Bilski v. Kappos.
The machine-or-transformation test is not the sole test for patent eligibility under §101.
As stated by Justice Kennedy in the opinion of the Court, the question in this case turned on whether a patent can be issued for a claimed invention designed for the business world. The Bilski patent application claimed a procedure for instructing buyers and sellers how to protect against the risk of price fluctuations in a discrete section of the economy.
35 U.S.C. 101 specifies that “[w]hoever invents or discovers any new and useful process, machine, manufacture, or composition of matter, or any new and useful improvement thereof, may obtain a patent therefor, subject to the conditions and requirements of this title”. Supreme Court precedents provide three specific exceptions to §101’s broad principles, namely that “laws of nature, physical phenomena, and abstract ideas” are not patent-eligible subject matter.
The USPTO Examiner had earlier rejected Bilski’s claims as “not directed to the technological arts”. Upon appeal to the Board of Patent Appeals and Intereferences (BPAI), the BPAI affirmed on the grounds that the application involved only mental steps that do not transform physical matter and was directed to an abstract idea. The Court of Appeals for the Federal Circuit (CAFC) heard the case, and affirmed the decisions of the Examiner and the BPAI. However, the CAFC went further to rule that the “machine-or-transformation test” was the sole test to be used for determining the patentability of a “process” under the Patent Act, 35 U. S. C. §101.
In the opinion, the Supreme Court affirmed the decisions of the USPTO and lower courts, which held that the Bilski invention was not patent-eligible subject matter. In particular, the Court found that the Bilski invention is an unpatentable “abstract idea”.
The Supreme Court disagreed with the CAFC’s adoption of the machine-or-transformation test as the sole test for what constitutes a “process”, however. The Supreme Court ruled that the machine-or-transformation test is just an important and useful clue in determining whether an invention is patent-eligible subject matter. Thus, the Court’s guidepost precedents in the patent cases of Benson, Flook, and Diehr , which affirm that “laws of nature, physical phenomena, and abstract ideas” are exceptions to the patentable subject matter requirements of §101, should broadly control any inquiry as to whether an invention is patent-eligible subject matter.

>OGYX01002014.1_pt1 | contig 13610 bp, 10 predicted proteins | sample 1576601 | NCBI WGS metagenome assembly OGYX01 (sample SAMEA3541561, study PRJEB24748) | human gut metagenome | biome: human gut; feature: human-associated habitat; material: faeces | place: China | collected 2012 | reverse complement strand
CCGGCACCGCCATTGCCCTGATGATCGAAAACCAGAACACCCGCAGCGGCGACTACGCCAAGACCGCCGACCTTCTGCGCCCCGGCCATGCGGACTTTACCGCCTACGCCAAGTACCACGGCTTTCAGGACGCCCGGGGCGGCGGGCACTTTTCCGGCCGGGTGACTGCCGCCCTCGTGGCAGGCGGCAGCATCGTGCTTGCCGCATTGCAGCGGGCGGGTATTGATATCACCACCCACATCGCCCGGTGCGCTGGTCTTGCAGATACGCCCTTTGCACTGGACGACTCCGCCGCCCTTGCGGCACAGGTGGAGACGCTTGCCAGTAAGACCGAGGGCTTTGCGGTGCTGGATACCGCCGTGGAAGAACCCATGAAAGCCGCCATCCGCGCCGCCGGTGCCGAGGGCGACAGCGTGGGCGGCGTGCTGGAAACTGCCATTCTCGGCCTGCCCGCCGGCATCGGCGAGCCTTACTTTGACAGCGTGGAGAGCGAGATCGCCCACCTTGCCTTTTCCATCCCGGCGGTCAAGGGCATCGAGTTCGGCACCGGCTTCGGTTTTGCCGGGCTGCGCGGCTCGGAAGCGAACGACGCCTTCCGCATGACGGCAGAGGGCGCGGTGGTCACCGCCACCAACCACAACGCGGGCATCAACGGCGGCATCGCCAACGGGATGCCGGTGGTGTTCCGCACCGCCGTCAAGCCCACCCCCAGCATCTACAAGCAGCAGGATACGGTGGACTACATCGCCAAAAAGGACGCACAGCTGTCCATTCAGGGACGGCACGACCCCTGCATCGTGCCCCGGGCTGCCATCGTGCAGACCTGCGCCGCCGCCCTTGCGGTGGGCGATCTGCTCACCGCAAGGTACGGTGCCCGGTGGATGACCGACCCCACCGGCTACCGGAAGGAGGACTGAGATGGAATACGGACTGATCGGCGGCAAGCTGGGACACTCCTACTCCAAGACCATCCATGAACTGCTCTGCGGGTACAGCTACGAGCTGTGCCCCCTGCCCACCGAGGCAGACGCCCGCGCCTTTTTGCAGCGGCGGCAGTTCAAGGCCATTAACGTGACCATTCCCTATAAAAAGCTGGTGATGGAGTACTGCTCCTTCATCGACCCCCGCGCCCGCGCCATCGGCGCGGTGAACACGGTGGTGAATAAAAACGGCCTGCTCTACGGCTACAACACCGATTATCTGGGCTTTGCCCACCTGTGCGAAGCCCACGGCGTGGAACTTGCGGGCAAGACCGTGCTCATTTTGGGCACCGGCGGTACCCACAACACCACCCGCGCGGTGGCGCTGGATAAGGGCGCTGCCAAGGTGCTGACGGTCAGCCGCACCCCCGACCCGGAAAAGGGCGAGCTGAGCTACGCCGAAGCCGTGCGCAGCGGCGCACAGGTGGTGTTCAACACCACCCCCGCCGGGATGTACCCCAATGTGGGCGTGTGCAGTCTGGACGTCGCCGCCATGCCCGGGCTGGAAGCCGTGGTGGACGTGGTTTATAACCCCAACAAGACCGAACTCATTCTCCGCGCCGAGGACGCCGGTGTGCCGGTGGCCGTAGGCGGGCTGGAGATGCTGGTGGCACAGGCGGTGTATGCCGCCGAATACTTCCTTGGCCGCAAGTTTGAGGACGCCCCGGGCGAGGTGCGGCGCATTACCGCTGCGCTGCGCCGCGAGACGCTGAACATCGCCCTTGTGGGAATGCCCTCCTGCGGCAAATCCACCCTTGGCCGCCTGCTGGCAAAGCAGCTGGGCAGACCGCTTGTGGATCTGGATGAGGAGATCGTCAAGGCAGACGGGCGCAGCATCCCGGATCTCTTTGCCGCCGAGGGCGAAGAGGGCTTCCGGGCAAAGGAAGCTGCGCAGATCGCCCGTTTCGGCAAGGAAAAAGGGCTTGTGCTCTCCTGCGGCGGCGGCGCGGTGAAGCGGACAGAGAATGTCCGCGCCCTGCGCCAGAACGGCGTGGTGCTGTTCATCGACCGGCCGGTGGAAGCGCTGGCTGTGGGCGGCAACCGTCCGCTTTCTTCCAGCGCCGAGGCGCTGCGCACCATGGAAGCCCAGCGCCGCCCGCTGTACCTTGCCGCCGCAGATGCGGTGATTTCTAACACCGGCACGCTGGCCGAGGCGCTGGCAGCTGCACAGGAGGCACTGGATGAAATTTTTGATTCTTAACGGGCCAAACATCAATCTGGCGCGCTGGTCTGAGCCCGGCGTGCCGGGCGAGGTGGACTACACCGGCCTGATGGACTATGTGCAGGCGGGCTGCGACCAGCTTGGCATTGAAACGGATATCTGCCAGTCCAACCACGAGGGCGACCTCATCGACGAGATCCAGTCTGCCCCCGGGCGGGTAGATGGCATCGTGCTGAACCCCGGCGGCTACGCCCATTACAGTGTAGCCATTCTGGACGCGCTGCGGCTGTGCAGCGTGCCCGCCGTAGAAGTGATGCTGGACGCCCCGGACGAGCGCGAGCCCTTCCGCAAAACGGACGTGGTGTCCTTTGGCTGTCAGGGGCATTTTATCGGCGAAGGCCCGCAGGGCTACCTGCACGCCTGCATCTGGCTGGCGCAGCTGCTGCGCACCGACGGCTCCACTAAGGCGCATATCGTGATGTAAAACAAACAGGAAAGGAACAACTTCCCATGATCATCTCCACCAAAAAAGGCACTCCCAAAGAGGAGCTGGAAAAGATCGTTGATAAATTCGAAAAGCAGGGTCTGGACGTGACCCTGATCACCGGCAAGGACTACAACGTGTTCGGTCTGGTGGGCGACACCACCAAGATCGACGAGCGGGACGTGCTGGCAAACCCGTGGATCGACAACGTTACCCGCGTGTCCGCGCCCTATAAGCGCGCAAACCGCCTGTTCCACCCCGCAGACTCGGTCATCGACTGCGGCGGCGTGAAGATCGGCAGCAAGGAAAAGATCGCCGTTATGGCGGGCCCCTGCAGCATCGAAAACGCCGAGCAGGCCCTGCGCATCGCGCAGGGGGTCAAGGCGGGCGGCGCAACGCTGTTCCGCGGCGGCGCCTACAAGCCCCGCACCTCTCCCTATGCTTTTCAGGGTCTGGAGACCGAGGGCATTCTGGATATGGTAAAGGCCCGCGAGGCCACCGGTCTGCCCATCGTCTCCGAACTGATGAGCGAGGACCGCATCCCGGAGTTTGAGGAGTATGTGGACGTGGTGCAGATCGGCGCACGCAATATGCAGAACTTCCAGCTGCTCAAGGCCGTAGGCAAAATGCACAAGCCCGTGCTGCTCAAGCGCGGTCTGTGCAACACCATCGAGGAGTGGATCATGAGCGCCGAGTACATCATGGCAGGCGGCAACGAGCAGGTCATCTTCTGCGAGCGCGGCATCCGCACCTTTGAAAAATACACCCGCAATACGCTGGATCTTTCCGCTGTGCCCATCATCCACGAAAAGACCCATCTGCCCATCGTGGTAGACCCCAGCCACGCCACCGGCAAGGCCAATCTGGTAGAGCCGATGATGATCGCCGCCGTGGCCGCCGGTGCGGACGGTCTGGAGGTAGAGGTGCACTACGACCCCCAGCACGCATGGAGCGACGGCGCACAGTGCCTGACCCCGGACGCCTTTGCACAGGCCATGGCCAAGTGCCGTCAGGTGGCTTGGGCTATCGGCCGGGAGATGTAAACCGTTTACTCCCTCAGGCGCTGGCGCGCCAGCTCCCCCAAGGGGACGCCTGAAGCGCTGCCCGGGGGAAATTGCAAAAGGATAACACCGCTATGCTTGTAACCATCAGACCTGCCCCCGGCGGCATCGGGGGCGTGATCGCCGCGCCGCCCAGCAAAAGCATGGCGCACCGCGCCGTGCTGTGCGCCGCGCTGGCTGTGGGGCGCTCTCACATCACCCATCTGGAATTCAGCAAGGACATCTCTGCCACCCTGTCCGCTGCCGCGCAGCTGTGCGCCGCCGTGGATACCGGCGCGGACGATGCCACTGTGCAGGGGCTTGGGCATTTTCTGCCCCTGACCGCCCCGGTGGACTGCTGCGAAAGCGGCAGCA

Of particular interest to patent practitioners is that the opinion holds that a business method is simply one kind of “method” that is, at least in some circumstances, eligible for patenting under §101. Business methods cannot be categorically excluded as patent-eligible subject matter under §101. This contrasts starkly with the position taken by Justice Stevens in his lengthy concurrence (a dissent of sorts), which would have held that a series of steps for conducting business is not, in itself, patentable subject matter.
JW Note: There are many other Bilski summaries available at your local patent blogs, which delve more into the analysis of this important case. However, the take-home from my reading is fairly simple: 1) business methods are patentable; 2) laws of nature, physical phenomena, and abstract ideas are not patentable (duh); and 3) the machine-or-transformation test can still be used, but only as a “guide” for determining patent-eligibility of an invention.
In fact, 3) appears to already have been implemented into USPTO practices, as evidenced by this memo promulgated to the Examining Corps shortly after the Bilski decision issued. The memo acknowledges that even if the machine-or-transformation is satisfied, it can be rebutted by establishing that the invention does not fall into one of the excluded categories of 2). In my opinion, this was a good decision by the Supreme Court, and certainly a workable outcome for applicants and patent practitioners!